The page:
Flexi-season tickets – the future for rail commuting?

21 April 2021

Even the snow over the Easter holiday couldn’t dent the sense that spring is here – better weather and better times seem tantalisingly close. As we continue on the respective roadmaps out of lockdown people will increasingly look to get out and about more and thoughts are increasingly turning to what this might mean for public transport.

Will demand for rail and bus return, have attitudes towards public transport changed and what might make people travel more are going to be key questions.  Experiences from last year’s ‘relaxation’ might give us some clues. Last autumn when restrictions were loosened we saw through our Covid-19 tracker survey that use of rail and bus for leisure purposes (visiting friends or family, shopping or days out) started to increase while commuting remained flat.

In pre-Covid times commuting was a key market for rail so any change in future demand is of great importance. There has been much written and said about the future of the workplace – will people return to the office or has working from home finally provided an escape from the daily commute. As we begin to emerge from restrictions now seems a good time to publish our own contribution to this debate.

Last November we asked our Transport User Panel about their past and future commuting patterns on rail. The report is available here. We focussed on people who used to be regular commuters by rail but who said they do not have to physically attend their workplace all the time in order to do their job. This was not to ignore those whose jobs mean they do need to travel to work all the time. By focusing on those who may have a degree of choice we got a better sense of whether they plan to continue to work from home in future or get back on the train. Many will have been ‘captive commuters’ of old. Now that they have some discretion what will they choose?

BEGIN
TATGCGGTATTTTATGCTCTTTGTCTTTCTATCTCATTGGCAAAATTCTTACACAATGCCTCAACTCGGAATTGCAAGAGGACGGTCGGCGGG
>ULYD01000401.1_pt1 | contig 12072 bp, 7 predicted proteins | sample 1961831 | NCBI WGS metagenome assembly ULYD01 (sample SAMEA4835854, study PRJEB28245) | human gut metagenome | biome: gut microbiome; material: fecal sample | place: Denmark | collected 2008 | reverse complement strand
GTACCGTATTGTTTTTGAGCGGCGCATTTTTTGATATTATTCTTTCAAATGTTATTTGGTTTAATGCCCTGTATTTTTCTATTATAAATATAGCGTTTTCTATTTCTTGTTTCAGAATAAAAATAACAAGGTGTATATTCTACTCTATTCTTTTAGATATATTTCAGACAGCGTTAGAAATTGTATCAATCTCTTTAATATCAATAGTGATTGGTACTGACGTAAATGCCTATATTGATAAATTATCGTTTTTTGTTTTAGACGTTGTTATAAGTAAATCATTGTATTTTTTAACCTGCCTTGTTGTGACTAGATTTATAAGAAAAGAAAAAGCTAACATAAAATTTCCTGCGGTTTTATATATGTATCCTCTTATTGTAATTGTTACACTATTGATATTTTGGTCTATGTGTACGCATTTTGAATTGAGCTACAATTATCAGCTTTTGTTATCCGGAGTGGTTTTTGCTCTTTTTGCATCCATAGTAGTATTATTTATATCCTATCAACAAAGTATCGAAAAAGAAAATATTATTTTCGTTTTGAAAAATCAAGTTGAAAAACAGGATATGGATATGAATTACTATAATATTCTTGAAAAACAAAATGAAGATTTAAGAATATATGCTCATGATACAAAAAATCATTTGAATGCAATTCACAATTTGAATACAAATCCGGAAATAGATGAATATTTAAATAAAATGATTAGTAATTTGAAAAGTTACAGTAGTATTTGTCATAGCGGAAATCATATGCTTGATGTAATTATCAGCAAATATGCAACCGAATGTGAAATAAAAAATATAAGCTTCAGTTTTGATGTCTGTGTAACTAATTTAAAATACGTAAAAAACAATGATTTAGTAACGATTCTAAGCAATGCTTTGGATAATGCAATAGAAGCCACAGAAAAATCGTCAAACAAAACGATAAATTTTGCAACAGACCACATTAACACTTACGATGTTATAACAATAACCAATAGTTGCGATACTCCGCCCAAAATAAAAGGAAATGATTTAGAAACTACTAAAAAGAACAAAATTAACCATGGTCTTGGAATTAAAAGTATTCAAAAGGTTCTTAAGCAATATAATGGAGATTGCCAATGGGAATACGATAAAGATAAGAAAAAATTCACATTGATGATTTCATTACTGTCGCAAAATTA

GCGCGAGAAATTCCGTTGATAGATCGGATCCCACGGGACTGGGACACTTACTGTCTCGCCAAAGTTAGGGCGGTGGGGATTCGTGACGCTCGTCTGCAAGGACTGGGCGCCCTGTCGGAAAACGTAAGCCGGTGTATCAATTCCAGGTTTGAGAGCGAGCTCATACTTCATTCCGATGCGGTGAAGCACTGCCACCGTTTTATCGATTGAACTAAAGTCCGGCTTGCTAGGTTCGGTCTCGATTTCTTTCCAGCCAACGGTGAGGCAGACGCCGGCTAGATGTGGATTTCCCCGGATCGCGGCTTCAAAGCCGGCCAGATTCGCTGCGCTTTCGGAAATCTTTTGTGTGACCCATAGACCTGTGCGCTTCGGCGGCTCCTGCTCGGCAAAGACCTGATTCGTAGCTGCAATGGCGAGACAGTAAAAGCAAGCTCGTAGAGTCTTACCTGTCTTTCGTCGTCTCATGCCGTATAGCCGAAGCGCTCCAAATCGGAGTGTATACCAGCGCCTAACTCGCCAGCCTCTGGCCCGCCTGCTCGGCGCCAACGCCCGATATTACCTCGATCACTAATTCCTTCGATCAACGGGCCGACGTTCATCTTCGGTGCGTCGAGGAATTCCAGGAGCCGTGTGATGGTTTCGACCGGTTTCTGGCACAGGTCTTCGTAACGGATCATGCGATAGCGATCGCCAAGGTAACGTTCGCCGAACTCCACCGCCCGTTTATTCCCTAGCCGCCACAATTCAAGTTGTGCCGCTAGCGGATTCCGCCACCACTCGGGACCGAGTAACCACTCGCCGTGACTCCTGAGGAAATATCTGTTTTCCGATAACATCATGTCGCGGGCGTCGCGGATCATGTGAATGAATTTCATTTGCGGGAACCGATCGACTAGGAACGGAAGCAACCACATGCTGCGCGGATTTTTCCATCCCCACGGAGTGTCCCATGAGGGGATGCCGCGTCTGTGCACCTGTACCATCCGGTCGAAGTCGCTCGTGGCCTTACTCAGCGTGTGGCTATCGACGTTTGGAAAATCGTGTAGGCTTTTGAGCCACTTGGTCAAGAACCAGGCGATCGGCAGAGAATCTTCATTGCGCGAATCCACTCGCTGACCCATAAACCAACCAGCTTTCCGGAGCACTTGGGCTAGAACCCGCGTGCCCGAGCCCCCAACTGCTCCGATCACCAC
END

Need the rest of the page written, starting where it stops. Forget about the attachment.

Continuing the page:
The answer came through loud and clear: people expected to commute less and work from home more. There was a significant drop in those who said they will commute five days a week in future – from 43 per cent pre-pandemic to 12 per cent after. Those saying they will commute four days a week had also dropped, from 24 per cent to 9 per cent. Conversely there was an increase in those saying they will commute from one to three days a week.

Base: those for whom rail was their main mode of commuting pre March 2020, who do not have to physically attend their workplace all the time, and who will commute by rail in the future (875).

Employers also seemed to be comfortable with this shift. Seven out of 10 of those who expect to work from home at least some of the time in future said their employer was supportive of staff working from home. Only five per cent said their employer was unsupportive.

As well as having an impact on timetables, frequency of services and crowding, changing working patterns would also have a big impact on rail ticketing. There was a noticeable shift away from buying annual and monthly season tickets in future. Prior to Covid-19, 35 per cent of our sample told us they used an annual season ticket – just 5 per cent of those expected to do so in the future. For monthly seasons the drop was from 16 per cent to 5 per cent. As might be expected demand for single and return tickets increased.

Perhaps not surprisingly flexible season tickets that were more suited to a hybrid home-office split of working were attractive in our survey. Nearly eight out of ten liked the idea of buying a bundle of tickets (at a discounted rate) that could be used over a month. And just over a third said that it would make them more likely to travel to or from work in the future. Increasing the potential number of journeys made (for instance in making two trips to the workplace rather than one in a week) could potentially also increase overall revenue for the railway.

Does this signal the death knell for season tickets then? Care has to be taken not to take this research out of context – as mentioned we were looking at those people who had some discretion in how they worked in future rather than all workers. But even so, it is clear that working from home is firmly established. Many people have been doing so for over a year now and our research shows they want to continue – it’s not going away. We don’t know when the current work from home advice will change but it is something the railway will have to adapt to. There are interesting times ahead.

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